Students’ clever calculations aim to end annual Christmas tree tinsel tangle

STUDENTS in Yorkshire today unveiled a mathematical formula for the perfect Christmas tree, including equations for the precise number of baubles for the ideal festive display.

Members of Sheffield University’s maths society, known as SUM, were asked to come up with calculation by department store Debenhams, which will use it in decorating stores nationwide.

Four separate sums make up the complete calculation, which also provides instruction on the ideal length of tinsel and lights as well as the height of the star or fairy which is placed on top.

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The calculations suggest that the tree-topper should be precisely a tenth of the size of the tree, while the number of lights is calculated by multiplying the mathematical constant Pi by the height of the tree in centimetres.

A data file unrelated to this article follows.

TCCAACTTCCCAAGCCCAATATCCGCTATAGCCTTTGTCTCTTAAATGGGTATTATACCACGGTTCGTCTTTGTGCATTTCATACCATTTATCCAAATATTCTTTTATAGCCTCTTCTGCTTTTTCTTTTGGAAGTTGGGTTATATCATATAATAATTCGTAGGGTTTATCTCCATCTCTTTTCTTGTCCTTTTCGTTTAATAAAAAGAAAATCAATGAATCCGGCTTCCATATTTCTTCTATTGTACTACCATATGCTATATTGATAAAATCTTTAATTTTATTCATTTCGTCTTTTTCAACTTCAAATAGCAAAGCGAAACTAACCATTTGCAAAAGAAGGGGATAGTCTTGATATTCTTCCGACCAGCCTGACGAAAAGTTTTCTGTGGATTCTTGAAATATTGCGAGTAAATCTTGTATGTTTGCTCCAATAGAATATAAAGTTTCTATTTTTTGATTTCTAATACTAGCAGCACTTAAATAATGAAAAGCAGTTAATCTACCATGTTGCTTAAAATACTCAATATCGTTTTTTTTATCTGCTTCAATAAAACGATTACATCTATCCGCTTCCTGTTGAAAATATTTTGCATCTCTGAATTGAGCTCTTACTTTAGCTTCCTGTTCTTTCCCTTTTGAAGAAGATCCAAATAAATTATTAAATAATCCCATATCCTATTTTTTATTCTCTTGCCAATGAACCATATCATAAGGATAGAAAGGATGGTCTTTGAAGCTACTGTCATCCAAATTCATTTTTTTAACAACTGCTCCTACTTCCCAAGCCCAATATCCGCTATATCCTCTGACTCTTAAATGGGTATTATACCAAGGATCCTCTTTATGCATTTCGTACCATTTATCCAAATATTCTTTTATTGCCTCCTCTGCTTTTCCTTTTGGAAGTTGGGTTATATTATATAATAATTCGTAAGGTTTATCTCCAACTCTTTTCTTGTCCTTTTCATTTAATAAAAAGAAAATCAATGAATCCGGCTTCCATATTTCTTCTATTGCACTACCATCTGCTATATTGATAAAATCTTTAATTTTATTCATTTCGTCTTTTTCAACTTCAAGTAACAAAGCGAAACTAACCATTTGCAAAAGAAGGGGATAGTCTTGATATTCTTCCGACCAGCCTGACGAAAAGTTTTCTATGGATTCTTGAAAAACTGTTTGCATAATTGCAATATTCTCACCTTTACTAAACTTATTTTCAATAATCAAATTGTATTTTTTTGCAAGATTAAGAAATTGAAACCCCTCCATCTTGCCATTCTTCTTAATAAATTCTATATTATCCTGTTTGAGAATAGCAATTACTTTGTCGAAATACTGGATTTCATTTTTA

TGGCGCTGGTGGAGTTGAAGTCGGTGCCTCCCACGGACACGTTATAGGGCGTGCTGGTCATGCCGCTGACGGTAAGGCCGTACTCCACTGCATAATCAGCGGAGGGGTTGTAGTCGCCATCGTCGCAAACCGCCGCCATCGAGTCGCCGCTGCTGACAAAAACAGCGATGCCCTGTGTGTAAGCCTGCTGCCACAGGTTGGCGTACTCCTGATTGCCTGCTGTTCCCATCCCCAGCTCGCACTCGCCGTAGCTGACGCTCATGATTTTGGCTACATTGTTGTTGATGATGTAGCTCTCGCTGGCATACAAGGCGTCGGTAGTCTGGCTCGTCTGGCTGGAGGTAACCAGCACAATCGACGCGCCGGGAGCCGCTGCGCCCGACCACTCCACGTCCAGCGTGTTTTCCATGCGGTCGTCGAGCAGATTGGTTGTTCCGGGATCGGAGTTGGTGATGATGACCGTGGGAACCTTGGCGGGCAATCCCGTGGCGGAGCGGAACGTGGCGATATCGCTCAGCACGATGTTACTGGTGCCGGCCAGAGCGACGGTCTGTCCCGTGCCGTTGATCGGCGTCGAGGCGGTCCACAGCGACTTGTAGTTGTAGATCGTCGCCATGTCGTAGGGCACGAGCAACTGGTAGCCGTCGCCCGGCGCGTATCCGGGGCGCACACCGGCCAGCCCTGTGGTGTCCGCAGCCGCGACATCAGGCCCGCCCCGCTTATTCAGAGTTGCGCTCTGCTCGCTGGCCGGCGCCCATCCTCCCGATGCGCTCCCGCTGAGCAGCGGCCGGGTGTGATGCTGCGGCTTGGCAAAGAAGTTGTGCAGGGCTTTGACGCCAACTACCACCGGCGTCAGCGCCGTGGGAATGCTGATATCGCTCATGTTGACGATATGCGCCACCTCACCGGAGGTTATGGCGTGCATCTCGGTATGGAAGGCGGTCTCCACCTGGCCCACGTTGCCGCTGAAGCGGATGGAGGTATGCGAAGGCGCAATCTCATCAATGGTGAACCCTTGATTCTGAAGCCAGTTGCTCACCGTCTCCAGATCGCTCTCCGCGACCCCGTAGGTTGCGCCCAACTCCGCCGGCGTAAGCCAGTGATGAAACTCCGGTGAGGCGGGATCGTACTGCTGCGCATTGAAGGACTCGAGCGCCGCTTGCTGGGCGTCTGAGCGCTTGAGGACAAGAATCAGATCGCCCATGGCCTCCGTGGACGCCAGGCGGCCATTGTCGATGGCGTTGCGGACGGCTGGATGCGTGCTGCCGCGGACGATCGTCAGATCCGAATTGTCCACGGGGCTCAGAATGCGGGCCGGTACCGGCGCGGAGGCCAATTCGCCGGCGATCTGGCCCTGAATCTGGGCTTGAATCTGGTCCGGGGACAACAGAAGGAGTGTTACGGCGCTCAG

In an example provided by members of the maths society yesterday, a 6ft (180cm) Christmas tree would need 37 baubles, 919cms of tinsel and 565 cms of lights.

An 18cm-high angel or star would be required to “achieve the perfect look”.

Students Nicole Wrightham and Alex Craig, both 20, created the formulas after the university was approached by Debenhams’ personal shopper team.

Miss Wrightham said: “The formulas took us about two hours to complete. We hope the formulas will play a part in making Christmas that little bit easier for everyone.”

“The formula allows customers to be savvy when buying the Christmas decorations, as they can calculate exactly how much they need to create a beautifully decorated tree.

Debenhams Christmas decorations buyer Sarah Theobold said the chain, which has 240 stores in 28 countries around the work, sold hundreds of thousands of different Christmas decorations every year.

She said: “The formula is so versatile it will work for a tree large enough for the Royal Family at Balmoral but also on trees small enough for the most modest of homes.

“Customers are often making the error of buying too large or small an angel; however this simple formula means you’ll have the tree to star ratio correct.”

All four of the calculations for the perfect Christmas tree can be seen on Sheffield University’s website at